A new vision for agriculture
momagri, movement for a world agricultural organization, is a think tank chaired by Christian Pèes.
It brings together, managers from the agricultural world and important people from external perspectives,
such as health, development, strategy and defense. Its objective is to promote regulation
of agricultural markets by creating new evaluation tools, such as economic models and indicators,
and by drawing up proposals for an agricultural and international food policy.
Personal accounts

Cereal Producers at a Loss



Patrick Durand
Member of the SAF- Agriculteurs de France


A few days before the European Commission published its views regarding the Common Agricultural Policy health check, Patrick Durand, in the editorial of the November 9 issue of the weekly SAF1 newsletter, as one of the organization’s administrators, emphasized uncertainty over the “normal” price of a ton of wheat and underscored the need for long-term regulatory tools for the agricultural markets, even in these times of high prices.



While marketing of the 2007 harvest is in full swing at unhoped-for prices, cereal producers are at a total loss as to how to proceed!

At what price should they sell their harvest? What should they produce in 2008?

Those who sold at peak prices are few and far between and those who sold too early or too late have placed blame for their decision on their collector (the cooperative or trader), who should have known better and warned them ahead of time.

But who today can cite the normal price of a ton of wheat? 100,150, 300 or 500 euros?

What will that price be in two or six months?

And what to do for the 2008 harvest?

One thing is certain: no one holds the answers to these questions. Furthermore, the vast majority of producers are not prepared to manage such uncertainty. Such high fluctuations are, therefore, not desirable as they cause too much frustration, for sellers and buyers alike. The futures market is presented as the solution, but the situation is more complicated than that. Operators are confronted with the same questions when considering unlocking their positions. Insurance is another route, but constitutes a new cost. European regulation of the markets is, therefore, essential for stabilization of trade and to ensure a steady supply to industry and thus continuous business opportunities for producers.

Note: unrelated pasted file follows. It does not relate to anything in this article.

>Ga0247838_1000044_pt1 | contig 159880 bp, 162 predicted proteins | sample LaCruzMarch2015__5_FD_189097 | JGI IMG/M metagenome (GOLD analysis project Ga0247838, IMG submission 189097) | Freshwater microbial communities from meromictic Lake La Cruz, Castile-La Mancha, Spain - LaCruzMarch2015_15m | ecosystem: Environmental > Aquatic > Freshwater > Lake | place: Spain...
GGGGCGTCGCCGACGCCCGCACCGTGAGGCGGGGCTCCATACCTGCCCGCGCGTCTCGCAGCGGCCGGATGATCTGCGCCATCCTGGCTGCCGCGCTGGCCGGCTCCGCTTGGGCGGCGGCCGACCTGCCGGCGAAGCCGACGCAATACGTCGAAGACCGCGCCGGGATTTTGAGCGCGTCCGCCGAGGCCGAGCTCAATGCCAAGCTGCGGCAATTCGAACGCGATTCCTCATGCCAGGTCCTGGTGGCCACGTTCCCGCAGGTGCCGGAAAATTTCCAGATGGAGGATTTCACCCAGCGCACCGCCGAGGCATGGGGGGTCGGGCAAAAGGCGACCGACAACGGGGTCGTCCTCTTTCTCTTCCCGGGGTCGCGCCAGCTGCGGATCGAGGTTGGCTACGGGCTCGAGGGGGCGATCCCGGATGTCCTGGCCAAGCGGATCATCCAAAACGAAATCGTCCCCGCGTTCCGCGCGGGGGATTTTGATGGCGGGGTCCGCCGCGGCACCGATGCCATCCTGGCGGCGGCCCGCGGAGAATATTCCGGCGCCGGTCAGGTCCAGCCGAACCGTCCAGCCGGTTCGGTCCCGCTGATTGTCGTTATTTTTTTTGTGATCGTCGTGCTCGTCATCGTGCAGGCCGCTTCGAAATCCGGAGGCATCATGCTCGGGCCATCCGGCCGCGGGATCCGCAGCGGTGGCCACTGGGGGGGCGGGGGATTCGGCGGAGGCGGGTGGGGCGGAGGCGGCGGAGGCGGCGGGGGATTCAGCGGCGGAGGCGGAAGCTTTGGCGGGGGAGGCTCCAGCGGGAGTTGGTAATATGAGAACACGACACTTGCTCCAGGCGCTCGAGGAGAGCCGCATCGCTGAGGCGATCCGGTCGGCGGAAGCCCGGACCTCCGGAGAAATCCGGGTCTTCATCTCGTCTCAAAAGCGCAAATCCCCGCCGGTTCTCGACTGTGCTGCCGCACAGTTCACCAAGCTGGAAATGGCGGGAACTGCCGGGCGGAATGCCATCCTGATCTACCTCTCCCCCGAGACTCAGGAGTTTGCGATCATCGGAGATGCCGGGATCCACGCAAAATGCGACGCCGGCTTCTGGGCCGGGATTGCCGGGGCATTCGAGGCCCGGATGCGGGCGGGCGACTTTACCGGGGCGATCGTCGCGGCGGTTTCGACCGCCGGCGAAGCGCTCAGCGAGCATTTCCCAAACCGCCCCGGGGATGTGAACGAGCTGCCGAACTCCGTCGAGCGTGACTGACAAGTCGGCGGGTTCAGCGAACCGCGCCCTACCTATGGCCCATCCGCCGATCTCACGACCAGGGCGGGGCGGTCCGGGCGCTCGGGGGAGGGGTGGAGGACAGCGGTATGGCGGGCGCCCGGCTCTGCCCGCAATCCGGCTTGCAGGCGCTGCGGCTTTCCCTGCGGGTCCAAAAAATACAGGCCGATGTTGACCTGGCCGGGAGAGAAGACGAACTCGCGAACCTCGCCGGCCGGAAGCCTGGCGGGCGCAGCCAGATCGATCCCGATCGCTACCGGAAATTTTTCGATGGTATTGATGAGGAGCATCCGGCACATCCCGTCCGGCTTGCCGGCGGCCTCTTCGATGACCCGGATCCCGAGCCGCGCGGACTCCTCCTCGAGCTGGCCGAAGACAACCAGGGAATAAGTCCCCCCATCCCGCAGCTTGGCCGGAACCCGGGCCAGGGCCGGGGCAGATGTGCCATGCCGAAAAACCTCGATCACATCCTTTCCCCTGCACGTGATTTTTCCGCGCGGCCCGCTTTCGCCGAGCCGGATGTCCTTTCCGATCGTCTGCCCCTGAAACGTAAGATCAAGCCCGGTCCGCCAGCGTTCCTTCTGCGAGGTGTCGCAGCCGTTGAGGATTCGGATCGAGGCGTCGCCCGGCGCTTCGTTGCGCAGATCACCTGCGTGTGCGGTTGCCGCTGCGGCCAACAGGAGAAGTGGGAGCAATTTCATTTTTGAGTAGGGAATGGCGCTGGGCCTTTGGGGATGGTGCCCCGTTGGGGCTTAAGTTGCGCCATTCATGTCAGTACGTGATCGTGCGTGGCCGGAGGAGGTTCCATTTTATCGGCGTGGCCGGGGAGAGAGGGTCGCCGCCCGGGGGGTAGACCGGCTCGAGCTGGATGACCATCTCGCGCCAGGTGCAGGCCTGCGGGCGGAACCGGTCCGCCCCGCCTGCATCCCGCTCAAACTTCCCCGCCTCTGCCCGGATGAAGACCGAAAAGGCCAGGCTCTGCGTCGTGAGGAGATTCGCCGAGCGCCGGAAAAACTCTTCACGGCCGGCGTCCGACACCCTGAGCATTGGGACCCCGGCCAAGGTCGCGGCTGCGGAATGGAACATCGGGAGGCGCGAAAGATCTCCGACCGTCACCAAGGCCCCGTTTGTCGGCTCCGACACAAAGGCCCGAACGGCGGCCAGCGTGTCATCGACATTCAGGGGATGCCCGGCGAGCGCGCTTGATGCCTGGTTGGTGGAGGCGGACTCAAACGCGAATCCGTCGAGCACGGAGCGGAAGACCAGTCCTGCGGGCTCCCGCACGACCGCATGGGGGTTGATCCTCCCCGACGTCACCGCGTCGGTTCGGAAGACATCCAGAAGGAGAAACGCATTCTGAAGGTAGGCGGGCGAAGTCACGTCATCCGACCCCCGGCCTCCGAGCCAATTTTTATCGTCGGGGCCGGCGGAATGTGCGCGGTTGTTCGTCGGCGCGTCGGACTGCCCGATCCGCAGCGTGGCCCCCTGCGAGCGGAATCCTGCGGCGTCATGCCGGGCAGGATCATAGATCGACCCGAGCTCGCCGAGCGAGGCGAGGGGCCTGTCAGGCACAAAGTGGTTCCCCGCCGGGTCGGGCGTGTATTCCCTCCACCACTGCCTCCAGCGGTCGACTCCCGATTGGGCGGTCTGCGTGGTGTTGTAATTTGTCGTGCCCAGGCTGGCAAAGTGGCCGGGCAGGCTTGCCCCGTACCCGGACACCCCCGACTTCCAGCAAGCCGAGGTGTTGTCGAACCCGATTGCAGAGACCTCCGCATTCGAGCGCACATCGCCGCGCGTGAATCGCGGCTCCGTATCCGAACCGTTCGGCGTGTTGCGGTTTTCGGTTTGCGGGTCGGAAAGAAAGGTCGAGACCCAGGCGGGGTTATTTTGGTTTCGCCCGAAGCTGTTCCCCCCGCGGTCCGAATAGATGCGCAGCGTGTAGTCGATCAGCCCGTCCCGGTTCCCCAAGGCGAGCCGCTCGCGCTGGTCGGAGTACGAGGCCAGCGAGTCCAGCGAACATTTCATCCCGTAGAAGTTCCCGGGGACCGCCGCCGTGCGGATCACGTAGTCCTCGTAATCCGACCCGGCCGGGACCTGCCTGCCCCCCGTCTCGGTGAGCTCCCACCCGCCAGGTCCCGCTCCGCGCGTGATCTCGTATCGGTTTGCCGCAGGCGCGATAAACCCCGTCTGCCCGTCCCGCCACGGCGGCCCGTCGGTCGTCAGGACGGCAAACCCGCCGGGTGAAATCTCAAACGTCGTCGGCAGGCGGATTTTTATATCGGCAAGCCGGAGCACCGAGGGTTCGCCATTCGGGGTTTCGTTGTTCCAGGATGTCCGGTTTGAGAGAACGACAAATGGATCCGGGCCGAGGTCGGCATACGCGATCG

And why not dream of a global regulation of agricultural markets?



WOAgri identifies with these views, which are right on the mark, as it continues work on its economic model and principles for a global governance of agriculture. Through its efforts, WOAgri hopes to bring elements of a response to the questions agricultural professionals face, as expressed by the SAF, in particular with regard to establishing insurance mechanisms that would prevent risks related to their business activity since, while some risks can be insured by private organizations, others cannot… WOAgri will also provide tangible building blocks for a global regulation of agricultural markets, so as to reach beyond the stage of dreams and utopia and initiate a process of concrete proposals: as André Gide taught us, “the utopia of yesterday and today is tomorrow’s reality.”

1 Société des Agriculteurs de France, the French Farmers’ Association.
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Paris, 27 June 2017